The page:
Was the failure attract a genuine oversees star a problem?

(The Scots) We had Rahul Dravid from India for most of a season and he brought some star attraction for us and helped us win a few games too. His experience was a great thing for our boys to learn from at that time and many benefited from his wisdom during our time with him. But the thing about oversees professional stars is that you would have to pay them and money was always an issue with us as a developing cricket nation.  We just don’t have the payroll might of a team like Surrey who can afford to have a Graeme Smith or a Hashim Amla on their books. There’s just no way we could compete with that level of payout. Sometimes the professionals wouldn’t contribute that much to the team in terms of community. They would show up on game day, play, maybe win a game or two, and then disappear after the game. Not share that much with the younger guys in terms of experience or sharing knowledge.
In this last year of the comp we took the view of just using it to bed in some younger guys and give them a taste of what’s expected from them at the next level. It’s a shame that we didn’t pick up any victories this year, it’s the first year that the Saltires haven’t managed a single win, but we didn’t see that as a problem because the experience has done the younger guys the world of good and will stand them in good stead for the future.

Would you have continued to stay in the English league if they’d invited you too?

(The Dutch) Oh yes. I don’t know why they felt we wouldn’t be invited to participate again. I know they are restructuring the groups but I still feel that we could have joined them. It would be good if England took a more inclusive attitude to the associate nations on its doorstep like the Asian nations do. It seems that Afghanistan and other developing nations from that region are always playing competitions which involve the test nation in some form or other. Right now there is an emerging nations competition involving Afghanistan, U.A.E. and other developing cricket nations against the four Asian full members under 23 teams. England could be as supportive to its neighbour if they so choose, although they would probably not have the equal funds as some of the Asian nations have at their disposal.

The issue of continued involvement raised a more circumspect response from The Scots.

(The Scots) That’s a difficult one. I think that we at Cricket Scotland through our involvement in the competition had run its course. That it is time to move on to new challenges and start forging our way and concentrate on international cricket. We have a lot of cricket on these days too and finding time for all of it is something we have had to factor in. There’s a T-20 qualifier this year in November and if we don’t make the 2nd place in the world cricket league championship we will have to go to New Zealand to try and win our way in from that qualifying tournament in January. So it’s a busy winter and we often find ourselves playing cricket all year long. Plus the new Pro Series is giving us lots of cricket to keep up with and to keep challenging us.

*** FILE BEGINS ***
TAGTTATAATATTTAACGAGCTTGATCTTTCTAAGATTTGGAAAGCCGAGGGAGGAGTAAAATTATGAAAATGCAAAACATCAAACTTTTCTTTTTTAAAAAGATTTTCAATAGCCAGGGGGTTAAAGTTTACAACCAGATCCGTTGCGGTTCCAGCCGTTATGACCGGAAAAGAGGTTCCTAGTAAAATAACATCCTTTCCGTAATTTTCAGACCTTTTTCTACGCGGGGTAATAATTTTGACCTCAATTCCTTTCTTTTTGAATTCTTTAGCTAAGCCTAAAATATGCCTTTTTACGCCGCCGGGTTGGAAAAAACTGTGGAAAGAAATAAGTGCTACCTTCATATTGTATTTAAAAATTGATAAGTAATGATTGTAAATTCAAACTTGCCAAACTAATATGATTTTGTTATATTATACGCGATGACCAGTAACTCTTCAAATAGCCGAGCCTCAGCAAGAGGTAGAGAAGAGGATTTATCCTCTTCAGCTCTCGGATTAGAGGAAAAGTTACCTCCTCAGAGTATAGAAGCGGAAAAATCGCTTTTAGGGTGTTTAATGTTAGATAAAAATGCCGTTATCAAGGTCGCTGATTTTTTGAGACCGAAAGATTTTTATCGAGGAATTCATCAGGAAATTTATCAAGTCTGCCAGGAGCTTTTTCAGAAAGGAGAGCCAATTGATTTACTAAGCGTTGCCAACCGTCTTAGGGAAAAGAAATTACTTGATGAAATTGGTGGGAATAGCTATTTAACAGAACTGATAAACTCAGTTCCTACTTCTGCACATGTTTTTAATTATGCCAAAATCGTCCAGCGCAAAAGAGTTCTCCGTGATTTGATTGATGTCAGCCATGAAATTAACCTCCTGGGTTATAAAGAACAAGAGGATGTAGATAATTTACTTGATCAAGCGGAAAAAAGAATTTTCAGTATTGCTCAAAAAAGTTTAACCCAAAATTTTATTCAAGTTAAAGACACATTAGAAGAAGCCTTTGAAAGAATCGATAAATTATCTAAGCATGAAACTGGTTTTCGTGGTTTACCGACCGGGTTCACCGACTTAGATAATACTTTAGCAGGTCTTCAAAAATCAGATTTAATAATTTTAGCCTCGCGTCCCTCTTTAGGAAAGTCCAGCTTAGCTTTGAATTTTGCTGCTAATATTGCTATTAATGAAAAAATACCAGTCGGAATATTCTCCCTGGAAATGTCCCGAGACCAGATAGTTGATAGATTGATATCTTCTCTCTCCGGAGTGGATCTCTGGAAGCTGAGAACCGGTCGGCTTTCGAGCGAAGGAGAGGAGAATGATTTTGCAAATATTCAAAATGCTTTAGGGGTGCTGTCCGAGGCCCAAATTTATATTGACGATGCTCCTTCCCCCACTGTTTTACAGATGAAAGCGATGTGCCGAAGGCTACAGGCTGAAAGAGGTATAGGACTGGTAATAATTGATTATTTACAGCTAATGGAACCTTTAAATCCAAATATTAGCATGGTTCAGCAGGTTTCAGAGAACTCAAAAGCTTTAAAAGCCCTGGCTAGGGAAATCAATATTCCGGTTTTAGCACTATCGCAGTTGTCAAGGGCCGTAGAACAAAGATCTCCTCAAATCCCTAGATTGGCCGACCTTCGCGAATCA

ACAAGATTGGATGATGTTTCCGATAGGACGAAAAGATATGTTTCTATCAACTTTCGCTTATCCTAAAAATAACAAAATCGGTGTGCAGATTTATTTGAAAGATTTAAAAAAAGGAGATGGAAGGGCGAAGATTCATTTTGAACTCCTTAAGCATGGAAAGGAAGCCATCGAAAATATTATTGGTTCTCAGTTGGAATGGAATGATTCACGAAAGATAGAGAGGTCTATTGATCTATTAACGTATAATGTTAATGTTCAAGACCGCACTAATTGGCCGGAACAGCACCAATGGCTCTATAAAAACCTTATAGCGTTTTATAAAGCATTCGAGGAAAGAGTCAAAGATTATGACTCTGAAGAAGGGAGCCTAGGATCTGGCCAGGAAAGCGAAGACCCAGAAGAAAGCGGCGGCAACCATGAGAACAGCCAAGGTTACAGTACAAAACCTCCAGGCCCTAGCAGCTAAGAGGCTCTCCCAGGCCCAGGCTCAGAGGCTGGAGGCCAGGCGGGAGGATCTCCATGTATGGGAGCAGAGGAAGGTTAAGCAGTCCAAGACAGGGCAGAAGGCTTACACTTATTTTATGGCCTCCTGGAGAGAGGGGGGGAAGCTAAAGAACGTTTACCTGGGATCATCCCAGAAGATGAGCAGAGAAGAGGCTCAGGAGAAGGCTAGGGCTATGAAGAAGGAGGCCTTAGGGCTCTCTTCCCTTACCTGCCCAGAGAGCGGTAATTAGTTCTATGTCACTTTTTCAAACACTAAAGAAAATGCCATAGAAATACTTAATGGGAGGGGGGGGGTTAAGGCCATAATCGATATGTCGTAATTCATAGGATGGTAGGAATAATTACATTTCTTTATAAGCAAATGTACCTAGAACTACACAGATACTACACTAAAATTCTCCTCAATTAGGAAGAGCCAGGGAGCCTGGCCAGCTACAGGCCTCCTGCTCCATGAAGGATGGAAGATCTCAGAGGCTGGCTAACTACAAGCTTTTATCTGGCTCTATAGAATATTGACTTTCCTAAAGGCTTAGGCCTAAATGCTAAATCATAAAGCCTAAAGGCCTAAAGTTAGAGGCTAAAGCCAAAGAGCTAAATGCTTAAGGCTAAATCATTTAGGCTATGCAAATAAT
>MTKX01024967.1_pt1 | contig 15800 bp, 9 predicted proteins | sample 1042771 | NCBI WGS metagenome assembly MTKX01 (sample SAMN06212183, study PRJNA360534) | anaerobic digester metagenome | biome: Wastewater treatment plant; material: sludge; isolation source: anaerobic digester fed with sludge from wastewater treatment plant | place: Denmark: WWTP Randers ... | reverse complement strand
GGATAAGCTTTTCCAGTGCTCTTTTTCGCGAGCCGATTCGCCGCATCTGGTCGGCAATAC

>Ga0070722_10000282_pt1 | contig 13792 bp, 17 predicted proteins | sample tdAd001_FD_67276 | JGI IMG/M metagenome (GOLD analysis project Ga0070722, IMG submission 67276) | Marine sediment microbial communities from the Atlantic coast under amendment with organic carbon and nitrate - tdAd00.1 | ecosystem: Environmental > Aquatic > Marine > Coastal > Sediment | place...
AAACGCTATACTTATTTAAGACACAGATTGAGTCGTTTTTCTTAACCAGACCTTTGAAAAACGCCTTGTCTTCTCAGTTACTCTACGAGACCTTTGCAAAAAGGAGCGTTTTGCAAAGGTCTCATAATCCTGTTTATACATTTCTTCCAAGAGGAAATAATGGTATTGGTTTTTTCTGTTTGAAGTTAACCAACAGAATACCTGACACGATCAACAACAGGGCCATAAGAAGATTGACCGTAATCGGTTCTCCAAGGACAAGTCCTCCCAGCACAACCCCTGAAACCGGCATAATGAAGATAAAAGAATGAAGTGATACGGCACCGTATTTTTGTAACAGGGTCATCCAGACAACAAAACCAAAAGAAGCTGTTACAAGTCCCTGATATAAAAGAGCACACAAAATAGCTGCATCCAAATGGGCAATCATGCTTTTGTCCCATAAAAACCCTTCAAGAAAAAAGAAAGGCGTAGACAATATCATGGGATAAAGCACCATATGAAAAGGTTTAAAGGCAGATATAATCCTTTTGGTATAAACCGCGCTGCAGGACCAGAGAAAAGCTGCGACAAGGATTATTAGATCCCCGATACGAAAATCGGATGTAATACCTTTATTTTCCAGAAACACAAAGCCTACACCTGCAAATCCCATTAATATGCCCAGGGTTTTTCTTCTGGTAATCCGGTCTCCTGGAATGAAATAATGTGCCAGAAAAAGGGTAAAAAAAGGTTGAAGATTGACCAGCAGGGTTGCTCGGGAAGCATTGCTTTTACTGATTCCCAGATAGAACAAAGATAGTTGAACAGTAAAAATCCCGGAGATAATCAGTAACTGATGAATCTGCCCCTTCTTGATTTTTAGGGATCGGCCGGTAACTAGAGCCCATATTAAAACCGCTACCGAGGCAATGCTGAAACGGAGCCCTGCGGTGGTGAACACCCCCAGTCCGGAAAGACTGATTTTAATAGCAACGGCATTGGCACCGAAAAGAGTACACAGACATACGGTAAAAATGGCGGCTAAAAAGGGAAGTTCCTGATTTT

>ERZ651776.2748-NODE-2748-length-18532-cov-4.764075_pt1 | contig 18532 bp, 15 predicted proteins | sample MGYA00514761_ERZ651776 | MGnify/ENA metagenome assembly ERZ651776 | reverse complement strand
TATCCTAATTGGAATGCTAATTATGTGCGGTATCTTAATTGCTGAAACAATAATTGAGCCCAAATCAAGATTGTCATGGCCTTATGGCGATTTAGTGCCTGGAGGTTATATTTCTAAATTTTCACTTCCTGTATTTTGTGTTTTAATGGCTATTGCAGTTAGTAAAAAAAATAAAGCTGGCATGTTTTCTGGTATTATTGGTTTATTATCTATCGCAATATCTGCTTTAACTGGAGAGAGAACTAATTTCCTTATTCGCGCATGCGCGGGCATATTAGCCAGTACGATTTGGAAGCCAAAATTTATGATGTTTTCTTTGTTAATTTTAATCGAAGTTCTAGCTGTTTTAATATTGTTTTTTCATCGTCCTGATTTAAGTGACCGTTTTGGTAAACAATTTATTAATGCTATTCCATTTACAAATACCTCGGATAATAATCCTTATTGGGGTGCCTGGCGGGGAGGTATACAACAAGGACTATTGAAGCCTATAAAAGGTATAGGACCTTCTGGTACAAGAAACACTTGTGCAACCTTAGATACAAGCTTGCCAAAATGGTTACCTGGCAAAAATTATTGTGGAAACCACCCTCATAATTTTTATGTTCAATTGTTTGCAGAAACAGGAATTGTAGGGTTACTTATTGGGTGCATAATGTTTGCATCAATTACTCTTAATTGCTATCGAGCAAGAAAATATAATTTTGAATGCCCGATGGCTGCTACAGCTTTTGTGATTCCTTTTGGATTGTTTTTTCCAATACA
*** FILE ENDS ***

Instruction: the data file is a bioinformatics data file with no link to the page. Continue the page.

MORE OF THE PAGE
While it was clear that The Dutch still wanted to remain in the English domestic league and The Scots were happy to give it a cheery wave goodbye I wondered if The Scots wished they had pulled out of the competition earlier?

(The Scots) No. we feel that it was good for the length of time that it lasted. That it has come to a natural end. It was good while it lasted, and it’s sad to see it go, but its time to move on.
Exciting time await us.

What now for Dutch/Scottish cricket?

(The Scots) Well, now we have to look to fill the gap in fixtures.
(The Dutch) Well, now we have to look to fill the gap in fixtures.

Filling the gap in fixtures is the tricky part though.

(The Dutch) Well, sometimes we have a very busy schedule and sometimes our schedule is quite empty.  It often depends on what qualifying events we have to attend. For example the world cricket league championship is wrapping up soon and depending on results in that will determine if we gain automatic qualification to the 2015 world cup. If we don’t gain automatic qualification we go to a further qualifying tournament in New Zealand in January. But that is one thing. Another is developing the Pro Series which we have already started with the North Holland Hurricanes and the South Holland Seafarers. We are looking at competing against regional teams from Scotland and Ireland and this could be the way to provide regular experience and competitive cricket at a high level and fill the gap left by been left out of England’s competition.